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Adding flavor and substance to your vegetable-based dishes

By Katya Baxter, Nutritionist, MenuMax.com

Although vegetable-based dishes are becoming more popular, there is still plenty of work to be done before they earn the well-deserved respect and become a common occurrence on the menu.

In my conversations with a number of chefs about creating more vegetable-based dishes on the menu, two big questions usually come up:

How do we compensate for the missing savory flavors of animal protein?

How can we make the dish satisfying?

Compensating for the missing savory flavors

First, to compensate for the goodness of what meat and fish can bring to the dish, it is going to be critical to introduce complex flavors, such as roasted garlic, pepper, mushrooms, or dried chilies. Of course, any other ingredients that can improve the flavor, such as fresh or dried herbs, aromatics, and other flavoring agents need to be explored.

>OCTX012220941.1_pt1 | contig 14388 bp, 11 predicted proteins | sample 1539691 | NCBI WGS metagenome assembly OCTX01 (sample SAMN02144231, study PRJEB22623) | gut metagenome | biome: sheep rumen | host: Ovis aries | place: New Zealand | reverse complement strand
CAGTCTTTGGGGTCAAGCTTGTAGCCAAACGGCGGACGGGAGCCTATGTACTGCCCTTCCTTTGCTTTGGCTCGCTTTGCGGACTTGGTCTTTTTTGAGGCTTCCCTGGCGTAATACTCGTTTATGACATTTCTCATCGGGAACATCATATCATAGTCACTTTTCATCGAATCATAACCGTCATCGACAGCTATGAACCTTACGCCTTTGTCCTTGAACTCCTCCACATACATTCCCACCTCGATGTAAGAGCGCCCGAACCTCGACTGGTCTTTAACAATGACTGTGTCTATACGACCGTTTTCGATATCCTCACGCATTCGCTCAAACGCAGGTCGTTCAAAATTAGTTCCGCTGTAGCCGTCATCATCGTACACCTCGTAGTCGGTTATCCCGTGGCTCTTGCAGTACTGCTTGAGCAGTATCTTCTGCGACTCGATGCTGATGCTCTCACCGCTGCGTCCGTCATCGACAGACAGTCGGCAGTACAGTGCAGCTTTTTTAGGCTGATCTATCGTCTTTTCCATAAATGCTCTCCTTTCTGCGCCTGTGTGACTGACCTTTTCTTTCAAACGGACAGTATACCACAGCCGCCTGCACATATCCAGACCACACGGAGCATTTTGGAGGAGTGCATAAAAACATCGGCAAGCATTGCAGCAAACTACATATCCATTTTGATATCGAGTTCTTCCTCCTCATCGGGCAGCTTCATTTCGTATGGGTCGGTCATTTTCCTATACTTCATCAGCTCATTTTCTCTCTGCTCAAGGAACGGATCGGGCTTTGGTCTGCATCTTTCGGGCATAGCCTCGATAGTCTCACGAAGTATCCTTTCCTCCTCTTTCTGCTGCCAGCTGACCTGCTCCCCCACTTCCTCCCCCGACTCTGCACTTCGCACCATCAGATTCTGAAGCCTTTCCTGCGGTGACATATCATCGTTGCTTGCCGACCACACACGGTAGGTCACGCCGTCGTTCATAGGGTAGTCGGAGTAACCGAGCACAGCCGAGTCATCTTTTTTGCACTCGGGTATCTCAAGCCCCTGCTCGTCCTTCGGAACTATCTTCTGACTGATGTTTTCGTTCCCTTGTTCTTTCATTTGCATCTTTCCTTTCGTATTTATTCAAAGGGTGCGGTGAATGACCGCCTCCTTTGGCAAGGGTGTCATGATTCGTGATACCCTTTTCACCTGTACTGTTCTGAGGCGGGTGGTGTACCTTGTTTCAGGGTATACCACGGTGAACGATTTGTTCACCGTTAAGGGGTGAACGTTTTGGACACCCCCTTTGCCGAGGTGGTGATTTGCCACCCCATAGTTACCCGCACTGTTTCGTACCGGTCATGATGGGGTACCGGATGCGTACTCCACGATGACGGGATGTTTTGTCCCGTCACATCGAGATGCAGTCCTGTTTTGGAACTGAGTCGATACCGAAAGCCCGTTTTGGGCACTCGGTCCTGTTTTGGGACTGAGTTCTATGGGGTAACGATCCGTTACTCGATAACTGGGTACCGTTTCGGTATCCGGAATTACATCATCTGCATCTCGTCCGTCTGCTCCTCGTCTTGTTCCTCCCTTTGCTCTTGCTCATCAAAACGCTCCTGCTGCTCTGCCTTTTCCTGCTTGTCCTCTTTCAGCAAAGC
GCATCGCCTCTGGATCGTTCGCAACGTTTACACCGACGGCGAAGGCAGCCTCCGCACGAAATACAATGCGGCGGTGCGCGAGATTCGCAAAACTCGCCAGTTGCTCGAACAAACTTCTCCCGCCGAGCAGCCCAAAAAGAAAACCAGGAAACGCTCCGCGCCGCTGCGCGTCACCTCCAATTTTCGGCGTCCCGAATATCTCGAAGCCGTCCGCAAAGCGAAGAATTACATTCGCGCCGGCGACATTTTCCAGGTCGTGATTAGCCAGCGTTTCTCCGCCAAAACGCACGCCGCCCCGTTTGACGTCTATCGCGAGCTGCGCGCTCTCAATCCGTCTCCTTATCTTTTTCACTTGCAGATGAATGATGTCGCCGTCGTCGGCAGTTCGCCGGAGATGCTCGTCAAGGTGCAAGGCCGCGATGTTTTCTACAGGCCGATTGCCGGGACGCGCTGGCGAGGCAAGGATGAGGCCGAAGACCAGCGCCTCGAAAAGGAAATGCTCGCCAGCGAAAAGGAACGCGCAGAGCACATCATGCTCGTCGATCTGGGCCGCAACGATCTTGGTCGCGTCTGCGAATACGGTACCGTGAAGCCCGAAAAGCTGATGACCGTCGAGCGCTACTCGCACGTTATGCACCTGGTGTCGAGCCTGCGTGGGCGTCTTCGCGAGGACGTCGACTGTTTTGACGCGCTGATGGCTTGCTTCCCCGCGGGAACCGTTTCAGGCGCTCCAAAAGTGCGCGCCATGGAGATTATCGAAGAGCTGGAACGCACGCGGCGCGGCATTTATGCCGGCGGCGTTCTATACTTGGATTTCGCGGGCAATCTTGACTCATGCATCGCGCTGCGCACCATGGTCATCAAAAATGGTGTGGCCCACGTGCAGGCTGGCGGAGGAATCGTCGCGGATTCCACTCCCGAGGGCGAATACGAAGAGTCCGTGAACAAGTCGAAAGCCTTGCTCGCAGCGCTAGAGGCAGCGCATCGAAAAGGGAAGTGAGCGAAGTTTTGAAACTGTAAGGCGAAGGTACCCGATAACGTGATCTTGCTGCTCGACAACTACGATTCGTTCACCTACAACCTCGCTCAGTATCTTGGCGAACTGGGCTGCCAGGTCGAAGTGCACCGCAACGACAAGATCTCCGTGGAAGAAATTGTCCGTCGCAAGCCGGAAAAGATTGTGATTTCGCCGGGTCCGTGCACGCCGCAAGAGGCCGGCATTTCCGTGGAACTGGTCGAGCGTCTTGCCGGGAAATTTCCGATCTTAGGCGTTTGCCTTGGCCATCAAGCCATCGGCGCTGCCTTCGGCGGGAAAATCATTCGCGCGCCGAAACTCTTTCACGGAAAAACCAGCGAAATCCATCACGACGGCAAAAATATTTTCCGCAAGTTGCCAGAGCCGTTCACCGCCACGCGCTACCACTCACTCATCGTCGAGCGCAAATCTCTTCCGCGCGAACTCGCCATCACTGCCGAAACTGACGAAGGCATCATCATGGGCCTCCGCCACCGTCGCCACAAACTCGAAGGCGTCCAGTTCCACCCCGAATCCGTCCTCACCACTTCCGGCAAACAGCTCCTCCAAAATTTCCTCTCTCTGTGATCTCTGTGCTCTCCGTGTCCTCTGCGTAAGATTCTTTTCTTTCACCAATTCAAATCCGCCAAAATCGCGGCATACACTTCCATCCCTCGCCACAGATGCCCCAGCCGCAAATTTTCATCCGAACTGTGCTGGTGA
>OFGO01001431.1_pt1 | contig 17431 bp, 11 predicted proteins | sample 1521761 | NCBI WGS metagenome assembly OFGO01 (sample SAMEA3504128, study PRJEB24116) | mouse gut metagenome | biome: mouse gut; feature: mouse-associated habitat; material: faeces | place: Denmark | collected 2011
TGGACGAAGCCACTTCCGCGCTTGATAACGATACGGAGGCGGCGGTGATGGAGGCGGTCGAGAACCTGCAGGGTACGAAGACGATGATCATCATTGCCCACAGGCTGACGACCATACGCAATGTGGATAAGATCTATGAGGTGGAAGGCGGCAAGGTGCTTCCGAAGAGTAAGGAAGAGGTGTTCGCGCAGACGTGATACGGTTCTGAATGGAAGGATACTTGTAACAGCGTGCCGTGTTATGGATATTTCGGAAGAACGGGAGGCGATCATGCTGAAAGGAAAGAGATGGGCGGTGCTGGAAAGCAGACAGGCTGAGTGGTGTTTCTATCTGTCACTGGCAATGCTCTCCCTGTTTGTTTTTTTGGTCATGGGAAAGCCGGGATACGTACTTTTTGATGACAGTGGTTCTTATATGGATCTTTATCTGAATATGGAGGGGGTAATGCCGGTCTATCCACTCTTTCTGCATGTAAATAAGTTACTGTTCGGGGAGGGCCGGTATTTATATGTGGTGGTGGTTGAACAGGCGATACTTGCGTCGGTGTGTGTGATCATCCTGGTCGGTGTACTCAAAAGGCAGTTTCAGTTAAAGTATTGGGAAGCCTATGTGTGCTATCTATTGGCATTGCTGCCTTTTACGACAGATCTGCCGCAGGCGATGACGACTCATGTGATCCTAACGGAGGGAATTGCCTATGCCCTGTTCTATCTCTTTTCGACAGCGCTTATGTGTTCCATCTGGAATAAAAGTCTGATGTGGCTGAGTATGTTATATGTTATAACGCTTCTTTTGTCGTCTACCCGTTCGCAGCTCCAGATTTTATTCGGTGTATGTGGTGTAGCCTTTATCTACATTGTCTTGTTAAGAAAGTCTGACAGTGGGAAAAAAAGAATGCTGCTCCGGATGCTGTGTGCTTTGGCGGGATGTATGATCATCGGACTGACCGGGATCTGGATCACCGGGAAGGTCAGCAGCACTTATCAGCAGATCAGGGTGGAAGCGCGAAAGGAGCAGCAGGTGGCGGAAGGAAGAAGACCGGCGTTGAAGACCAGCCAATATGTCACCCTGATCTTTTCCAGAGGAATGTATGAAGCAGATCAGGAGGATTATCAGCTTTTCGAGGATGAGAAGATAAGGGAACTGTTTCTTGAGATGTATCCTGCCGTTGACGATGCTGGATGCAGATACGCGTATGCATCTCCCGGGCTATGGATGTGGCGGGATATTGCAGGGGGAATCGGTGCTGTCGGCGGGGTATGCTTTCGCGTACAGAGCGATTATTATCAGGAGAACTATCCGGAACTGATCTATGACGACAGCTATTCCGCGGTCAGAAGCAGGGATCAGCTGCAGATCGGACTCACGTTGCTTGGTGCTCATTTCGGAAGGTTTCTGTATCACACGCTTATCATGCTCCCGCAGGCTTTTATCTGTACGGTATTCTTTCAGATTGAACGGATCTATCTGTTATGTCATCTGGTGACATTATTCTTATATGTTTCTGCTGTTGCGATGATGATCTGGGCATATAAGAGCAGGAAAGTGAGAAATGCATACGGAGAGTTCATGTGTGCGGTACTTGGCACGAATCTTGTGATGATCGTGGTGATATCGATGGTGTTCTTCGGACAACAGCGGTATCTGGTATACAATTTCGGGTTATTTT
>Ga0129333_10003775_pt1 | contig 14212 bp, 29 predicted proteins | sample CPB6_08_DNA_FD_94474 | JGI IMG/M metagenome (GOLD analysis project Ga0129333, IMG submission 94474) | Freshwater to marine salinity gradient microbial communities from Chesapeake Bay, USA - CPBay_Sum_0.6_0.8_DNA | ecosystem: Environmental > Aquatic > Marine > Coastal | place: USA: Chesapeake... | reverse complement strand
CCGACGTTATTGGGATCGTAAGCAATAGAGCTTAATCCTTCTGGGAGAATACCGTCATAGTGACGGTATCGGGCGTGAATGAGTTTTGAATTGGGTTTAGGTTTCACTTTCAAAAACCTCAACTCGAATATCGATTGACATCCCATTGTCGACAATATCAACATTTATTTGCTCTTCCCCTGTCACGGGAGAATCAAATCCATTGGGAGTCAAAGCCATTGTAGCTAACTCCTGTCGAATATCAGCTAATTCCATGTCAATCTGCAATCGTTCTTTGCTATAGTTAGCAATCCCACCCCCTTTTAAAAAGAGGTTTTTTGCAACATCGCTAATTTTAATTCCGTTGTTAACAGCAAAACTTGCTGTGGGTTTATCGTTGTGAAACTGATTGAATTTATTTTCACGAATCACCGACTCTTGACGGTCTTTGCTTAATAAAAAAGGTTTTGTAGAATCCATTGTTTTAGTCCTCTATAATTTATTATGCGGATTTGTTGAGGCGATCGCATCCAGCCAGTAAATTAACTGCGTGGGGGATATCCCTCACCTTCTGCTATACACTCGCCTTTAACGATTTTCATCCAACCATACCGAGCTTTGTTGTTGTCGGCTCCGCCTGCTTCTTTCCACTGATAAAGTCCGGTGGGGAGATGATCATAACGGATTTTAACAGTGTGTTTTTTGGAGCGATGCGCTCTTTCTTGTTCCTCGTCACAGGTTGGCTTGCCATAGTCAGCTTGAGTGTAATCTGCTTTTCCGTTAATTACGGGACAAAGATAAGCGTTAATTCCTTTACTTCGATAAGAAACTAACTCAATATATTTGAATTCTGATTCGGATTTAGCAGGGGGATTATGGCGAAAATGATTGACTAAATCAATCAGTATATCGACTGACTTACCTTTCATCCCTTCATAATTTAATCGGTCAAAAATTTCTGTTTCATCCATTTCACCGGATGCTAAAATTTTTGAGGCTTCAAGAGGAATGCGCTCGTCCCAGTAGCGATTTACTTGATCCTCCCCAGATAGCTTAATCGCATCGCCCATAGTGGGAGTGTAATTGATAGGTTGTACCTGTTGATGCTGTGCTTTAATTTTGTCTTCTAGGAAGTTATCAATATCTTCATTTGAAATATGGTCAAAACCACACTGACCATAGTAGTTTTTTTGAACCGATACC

If the dish is not going to be strictly vegetarian or vegan yet vegetable-based, think about adding a touch of meat glaze or a slice of bacon. These can substantially enhance flavor profile of a dish.

Making the dish satisfying

Secondly, the dish cannot be satisfying without ingredients rich in complex carbs and protein. After all, we all know that a grilled vegetable platter simply doesn’t cut it. Whole grains, legumes, nuts and seeds – all can be used to add substance to the dish. Think farro, rice varieties (except white), barley, spelt, quinoa, amaranth, whole wheat berries; lentils, beans, peas; pine nuts, walnuts, pecans, macadamia, hazelnuts, pumpkin, sunflower, sesame, flax seeds, etc.

If you are concerned with the physical discomfort associated with eating beans, much of it can be avoided by properly soaking beans prior to cooking.

One of the reasons why grains and legumes create a satisfying dish is because when combined, they create a complete protein equal to the protein we get from eating a steak.

Finally, grains and legumes can serve as a perfect base for more flavorful and pungent foods. For example, a grain pilaf can be topped with a serving of rich thai curry, making the dish appear more generous, yet ensuring a good caloric balance.

There is no question about the benefits of having more vegetable-based dishes on the menu. Plants are great for our health. They offer a tremendous variety of colors, sizes, shapes, and flavors. And they are much more budget-permitting than animal protein.

Has your restaurant been able to incorporate vegetable-based dishes in the menu?



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